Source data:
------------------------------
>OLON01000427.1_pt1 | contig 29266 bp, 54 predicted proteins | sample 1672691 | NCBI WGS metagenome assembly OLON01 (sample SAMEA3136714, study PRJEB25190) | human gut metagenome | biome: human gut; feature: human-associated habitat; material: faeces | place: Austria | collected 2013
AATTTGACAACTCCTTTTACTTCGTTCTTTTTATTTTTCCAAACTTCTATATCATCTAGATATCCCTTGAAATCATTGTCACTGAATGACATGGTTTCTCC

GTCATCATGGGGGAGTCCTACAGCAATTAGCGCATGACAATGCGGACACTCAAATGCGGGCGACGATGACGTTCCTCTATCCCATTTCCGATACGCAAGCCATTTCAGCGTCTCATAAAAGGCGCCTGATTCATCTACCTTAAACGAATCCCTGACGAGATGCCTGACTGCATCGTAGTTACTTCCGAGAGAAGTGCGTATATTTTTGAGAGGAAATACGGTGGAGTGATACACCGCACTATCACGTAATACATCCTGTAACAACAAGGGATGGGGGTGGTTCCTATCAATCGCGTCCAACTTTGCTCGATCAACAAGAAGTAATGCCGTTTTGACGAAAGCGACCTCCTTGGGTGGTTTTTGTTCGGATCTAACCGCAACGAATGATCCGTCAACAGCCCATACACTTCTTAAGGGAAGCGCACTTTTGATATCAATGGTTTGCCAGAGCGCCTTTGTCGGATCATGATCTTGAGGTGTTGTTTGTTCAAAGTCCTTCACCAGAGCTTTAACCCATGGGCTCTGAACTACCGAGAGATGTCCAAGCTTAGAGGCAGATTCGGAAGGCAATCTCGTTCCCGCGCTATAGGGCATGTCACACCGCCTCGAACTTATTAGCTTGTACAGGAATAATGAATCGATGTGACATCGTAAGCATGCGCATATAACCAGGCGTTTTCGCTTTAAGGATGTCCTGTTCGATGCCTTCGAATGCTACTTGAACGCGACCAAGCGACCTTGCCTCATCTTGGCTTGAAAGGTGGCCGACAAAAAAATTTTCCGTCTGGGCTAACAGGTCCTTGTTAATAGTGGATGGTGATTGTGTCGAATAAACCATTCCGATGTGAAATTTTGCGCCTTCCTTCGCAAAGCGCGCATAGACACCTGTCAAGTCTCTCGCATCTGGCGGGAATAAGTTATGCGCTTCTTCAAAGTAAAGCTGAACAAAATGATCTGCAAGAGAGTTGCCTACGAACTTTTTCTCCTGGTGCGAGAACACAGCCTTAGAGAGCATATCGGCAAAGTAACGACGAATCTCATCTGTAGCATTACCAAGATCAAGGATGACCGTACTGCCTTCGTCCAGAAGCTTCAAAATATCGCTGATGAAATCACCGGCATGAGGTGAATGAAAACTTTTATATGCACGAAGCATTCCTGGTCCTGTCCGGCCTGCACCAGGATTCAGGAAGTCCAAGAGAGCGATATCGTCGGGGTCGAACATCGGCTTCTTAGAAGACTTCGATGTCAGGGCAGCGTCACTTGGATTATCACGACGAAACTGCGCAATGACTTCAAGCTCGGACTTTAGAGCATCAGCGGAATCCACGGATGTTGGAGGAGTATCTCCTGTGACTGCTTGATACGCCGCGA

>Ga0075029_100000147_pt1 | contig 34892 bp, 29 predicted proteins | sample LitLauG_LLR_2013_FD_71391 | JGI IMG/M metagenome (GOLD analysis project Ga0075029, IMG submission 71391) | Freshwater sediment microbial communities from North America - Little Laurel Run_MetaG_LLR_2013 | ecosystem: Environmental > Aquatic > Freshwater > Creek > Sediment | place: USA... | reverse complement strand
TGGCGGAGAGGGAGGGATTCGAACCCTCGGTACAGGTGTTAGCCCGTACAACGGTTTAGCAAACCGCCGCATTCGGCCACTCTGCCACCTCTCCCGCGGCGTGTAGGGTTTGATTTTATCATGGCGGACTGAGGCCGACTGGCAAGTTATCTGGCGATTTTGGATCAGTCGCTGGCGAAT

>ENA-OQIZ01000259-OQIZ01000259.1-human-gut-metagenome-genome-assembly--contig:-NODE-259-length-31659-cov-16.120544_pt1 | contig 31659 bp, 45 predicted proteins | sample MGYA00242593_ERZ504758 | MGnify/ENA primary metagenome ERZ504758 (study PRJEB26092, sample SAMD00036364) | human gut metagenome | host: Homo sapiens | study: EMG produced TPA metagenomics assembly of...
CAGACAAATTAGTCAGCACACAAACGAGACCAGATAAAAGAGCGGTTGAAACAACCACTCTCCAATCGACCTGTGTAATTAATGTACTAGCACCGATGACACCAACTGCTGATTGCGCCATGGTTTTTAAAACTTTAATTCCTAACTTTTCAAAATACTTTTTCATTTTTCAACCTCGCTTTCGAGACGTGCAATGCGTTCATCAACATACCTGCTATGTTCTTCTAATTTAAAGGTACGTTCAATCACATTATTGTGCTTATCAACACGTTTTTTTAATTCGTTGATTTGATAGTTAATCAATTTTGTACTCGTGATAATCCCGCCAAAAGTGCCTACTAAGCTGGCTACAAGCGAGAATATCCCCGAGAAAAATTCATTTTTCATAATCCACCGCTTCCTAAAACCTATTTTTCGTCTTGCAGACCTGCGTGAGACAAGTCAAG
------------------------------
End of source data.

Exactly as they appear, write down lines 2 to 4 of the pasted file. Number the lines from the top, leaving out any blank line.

AATTTGACAACTCCTTTTACTTCGTTCTTTTTATTTTTCCAAACTTCTATATCATCTAGATATCCCTTGAAATCATTGTCACTGAATGACATGGTTTCTCC

GTCATCATGGGGGAGTCCTACAGCAATTAGCGCATGACAATGCGGACACTCAAATGCGGGCGACGATGACGTTCCTCTATCCCATTTCCGATACGCAAGCCATTTCAGCGTCTCATAAAAGGCGCCTGATTCATCTACCTTAAACGAATCCCTGACGAGATGCCTGACTGCATCGTAGTTACTTCCGAGAGAAGTGCGTATATTTTTGAGAGGAAATACGGTGGAGTGATACACCGCACTATCACGTAATACATCCTGTAACAACAAGGGATGGGGGTGGTTCCTATCAATCGCGTCCAACTTTGCTCGATCAACAAGAAGTAATGCCGTTTTGACGAAAGCGACCTCCTTGGGTGGTTTTTGTTCGGATCTAACCGCAACGAATGATCCGTCAACAGCCCATACACTTCTTAAGGGAAGCGCACTTTTGATATCAATGGTTTGCCAGAGCGCCTTTGTCGGATCATGATCTTGAGGTGTTGTTTGTTCAAAGTCCTTCACCAGAGCTTTAACCCATGGGCTCTGAACTACCGAGAGATGTCCAAGCTTAGAGGCAGATTCGGAAGGCAATCTCGTTCCCGCGCTATAGGGCATGTCACACCGCCTCGAACTTATTAGCTTGTACAGGAATAATGAATCGATGTGACATCGTAAGCATGCGCATATAACCAGGCGTTTTCGCTTTAAGGATGTCCTGTTCGATGCCTTCGAATGCTACTTGAACGCGACCAAGCGACCTTGCCTCATCTTGGCTTGAAAGGTGGCCGACAAAAAAATTTTCCGTCTGGGCTAACAGGTCCTTGTTAATAGTGGATGGTGATTGTGTCGAATAAACCATTCCGATGTGAAATTTTGCGCCTTCCTTCGCAAAGCGCGCATAGACACCTGTCAAGTCTCTCGCATCTGGCGGGAATAAGTTATGCGCTTCTTCAAAGTAAAGCTGAACAAAATGATCTGCAAGAGAGTTGCCTACGAACTTTTTCTCCTGGTGCGAGAACACAGCCTTAGAGAGCATATCGGCAAAGTAACGACGAATCTCATCTGTAGCATTACCAAGATCAAGGATGACCGTACTGCCTTCGTCCAGAAGCTTCAAAATATCGCTGATGAAATCACCGGCATGAGGTGAATGAAAACTTTTATATGCACGAAGCATTCCTGGTCCTGTCCGGCCTGCACCAGGATTCAGGAAGTCCAAGAGAGCGATATCGTCGGGGTCGAACATCGGCTTCTTAGAAGACTTCGATGTCAGGGCAGCGTCACTTGGATTATCACGACGAAACTGCGCAATGACTTCAAGCTCGGACTTTAGAGCATCAGCGGAATCCACGGATGTTGGAGGAGTATCTCCTGTGACTGCTTGATACGCCGCGA

>Ga0075029_100000147_pt1 | contig 34892 bp, 29 predicted proteins | sample LitLauG_LLR_2013_FD_71391 | JGI IMG/M metagenome (GOLD analysis project Ga0075029, IMG submission 71391) | Freshwater sediment microbial communities from North America - Little Laurel Run_MetaG_LLR_2013 | ecosystem: Environmental > Aquatic > Freshwater > Creek > Sediment | place: USA... | reverse complement strand